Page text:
Every Wednesday, we delve into the latest fintech updates from across the UK. Today we hear about a new guide for empowering SMEs, while Plum expands its European services.
Plum unveils stock investment and debit cards in Europe
Smart money app Plum has launched a stock investing and a debit card for its customers in France, Belgium, Spain and Ireland.
Customers can access more than 500 US stocks that can be bought or sold directly within the app. A premium tier option later this month, will deliver a broader range of stocks – up to 3,000 stocks in companies from around the world.
Plum, which has 1.3 million customers, is also offering a debit card, which is 100 per cent biodegradable, recyclable and available at no extra cost for its subscription customers. The plum-coloured VISA debit card can be used to pay online, contactless or directly at the merchant.
Victor Trokoudes, CEO and co-founder of Plum says: “Our goal is to make Plum the only personal finance app our customers will ever need. Plum is rapidly and successfully expanding across Europe, opening to new markets, and launching innovative features to help people achieve their financial goals.”
Zoho reveals significant UK growth
Zoho has announced a 40 per cent year-on-year growth and significant investment with a new team and office in the past year. It also plans to double its UK team by the end of next year.
Its new office in Bletchley adds to its growing swathe of European offices. It has also introduced a new team of sales, customer support and marketing staff including UK MD Sachin Agrawal.
Sridhar Iyengar, MD of Zoho Europe, said: “The UK continues to be a core strategic market for us and has so much untapped growth potential. It is our biggest market in Europe and one in which we have held customers for over 20 years and we are driving to further strengthen our market position here. In a challenging economic landscape we are increasing UK investment and are well positioned to weather the storm.”
VRP can end ‘subscription traps’: TrueLayer and YouGov
TrueLayer has examined subscription spending and payments in the UK. Three quarters of Brits are spending money on subscriptions they don’t regularly use and more than half would prefer them to be easier to cancel.
Jana Reid, head of bank partnerships at TrueLayer, says: “At a time when budgets are under increased pressure, these figures demonstrate that people want more control over their finances and too many are caught in subscription traps.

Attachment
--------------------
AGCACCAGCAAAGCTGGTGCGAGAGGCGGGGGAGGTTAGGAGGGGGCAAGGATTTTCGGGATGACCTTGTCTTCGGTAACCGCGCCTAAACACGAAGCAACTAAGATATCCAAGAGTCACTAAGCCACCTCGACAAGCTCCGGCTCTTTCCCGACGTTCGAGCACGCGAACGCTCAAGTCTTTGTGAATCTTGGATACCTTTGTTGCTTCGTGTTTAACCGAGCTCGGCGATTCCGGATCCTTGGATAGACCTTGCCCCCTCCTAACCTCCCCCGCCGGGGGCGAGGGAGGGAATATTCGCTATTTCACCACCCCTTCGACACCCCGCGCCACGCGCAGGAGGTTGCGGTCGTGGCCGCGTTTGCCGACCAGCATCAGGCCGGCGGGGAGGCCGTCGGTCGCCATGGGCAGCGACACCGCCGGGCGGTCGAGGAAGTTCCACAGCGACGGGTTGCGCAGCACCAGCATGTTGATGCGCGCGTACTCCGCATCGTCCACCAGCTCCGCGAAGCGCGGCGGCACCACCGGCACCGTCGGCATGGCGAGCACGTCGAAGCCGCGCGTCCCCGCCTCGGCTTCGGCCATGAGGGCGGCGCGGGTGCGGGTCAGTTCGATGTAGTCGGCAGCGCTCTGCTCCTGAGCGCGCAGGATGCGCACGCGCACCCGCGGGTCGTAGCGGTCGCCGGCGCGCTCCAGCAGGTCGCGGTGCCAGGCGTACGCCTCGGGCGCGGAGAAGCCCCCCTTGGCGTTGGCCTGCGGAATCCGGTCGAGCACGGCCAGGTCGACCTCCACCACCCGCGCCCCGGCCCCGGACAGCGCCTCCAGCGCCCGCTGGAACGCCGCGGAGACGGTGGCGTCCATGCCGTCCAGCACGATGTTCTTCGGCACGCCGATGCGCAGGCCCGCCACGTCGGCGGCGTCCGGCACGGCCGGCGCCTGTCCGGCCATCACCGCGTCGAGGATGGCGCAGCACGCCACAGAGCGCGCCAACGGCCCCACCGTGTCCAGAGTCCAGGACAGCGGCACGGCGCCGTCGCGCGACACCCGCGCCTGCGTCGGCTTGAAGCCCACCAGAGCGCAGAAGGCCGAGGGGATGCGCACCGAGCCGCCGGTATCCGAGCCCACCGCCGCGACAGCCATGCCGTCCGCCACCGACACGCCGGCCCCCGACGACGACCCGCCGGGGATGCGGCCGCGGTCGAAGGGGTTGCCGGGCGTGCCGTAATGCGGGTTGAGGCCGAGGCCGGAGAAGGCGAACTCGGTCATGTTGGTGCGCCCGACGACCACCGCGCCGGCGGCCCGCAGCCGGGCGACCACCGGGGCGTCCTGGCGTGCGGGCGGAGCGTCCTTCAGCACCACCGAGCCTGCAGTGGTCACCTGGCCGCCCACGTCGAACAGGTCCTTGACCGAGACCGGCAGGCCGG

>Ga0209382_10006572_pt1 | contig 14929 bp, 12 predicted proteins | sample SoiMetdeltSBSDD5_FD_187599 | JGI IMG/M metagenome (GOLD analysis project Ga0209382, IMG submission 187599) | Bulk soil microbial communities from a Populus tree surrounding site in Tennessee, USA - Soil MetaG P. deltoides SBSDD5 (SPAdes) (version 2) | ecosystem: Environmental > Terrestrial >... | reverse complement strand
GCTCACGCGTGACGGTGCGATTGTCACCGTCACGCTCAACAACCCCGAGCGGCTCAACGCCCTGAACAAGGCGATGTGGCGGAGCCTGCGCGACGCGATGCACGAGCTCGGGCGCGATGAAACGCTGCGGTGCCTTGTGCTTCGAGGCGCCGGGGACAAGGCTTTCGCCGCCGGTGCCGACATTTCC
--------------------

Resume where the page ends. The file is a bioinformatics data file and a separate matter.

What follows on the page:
“Open banking can transform this by giving control and flexibility to consumers, allowing them to see and make changes to subscriptions more easily via their banking app.”
TrueLayer says the introduction of Variable Recurring Payments (VRP) could help address transparency and control issues but is reliant on banks implementing commercial agreements.
UK Government partnership to support UK businesses
B2B trade finance fintech Trade Finance Global (TFG) has forged a new partnership with the UK Department for International Trade (DIT) and UK Export Finance (UKEF) to produce the UK Trade & Export Finance Guide.
The guide is aimed at empowering SMEs with the confidence and knowledge to grow their business overseas. The also provides UK exporters with detailed information regarding UKEF’s trade finance and insurance products for a more complete picture of the sector.
Mark Abrams, global head of trade and receivables finance at TFG, explains: “During these uncertain times a guide such as this one can really help shed light on UK trade and export requirements.
“This guide hopes to combat these challenges by providing a definition of trade finance, covering key finance products, where to go to for support and outlining two UK case studies. It subsequently provides an insight into the trade cycle, along with the nuances of undertaking or expanding international trade ventures in the context of the financing gap.”
‘Banks won’t lend to small businesses’ research reveals
Fintech Sonovate has released research that shows small businesses are struggling to access finance from mainstream providers, and are having to turn to alternative forms of finance.
More than a quarter (26 per cent) of business leaders surveyed have had difficulties accessing finance from main banks, over a third (38 per cent) say that banks don’t understand their business needs
However, a third (37 per cent) of businesses say that alternative lenders make it easier to access funding, while three-quarters (76 per cent) say that invoice financing tools have greatly benefited their business.
Richard Prime, co-founder and co-CEO at Sonovate, said: “It is evident that business owners across the country are struggling to access finance through traditional means. On the whole, banks and mainstream lenders have not kept up with the needs of today’s businesses, and lack the agility, scalability and speed to provide organisations with critical funding.
“Alternative finance is perfectly positioned to plug this gap, and provide business owners with a lifeline through what is an incredibly challenging period, where funding is likely to be needed more than ever to grow the business.”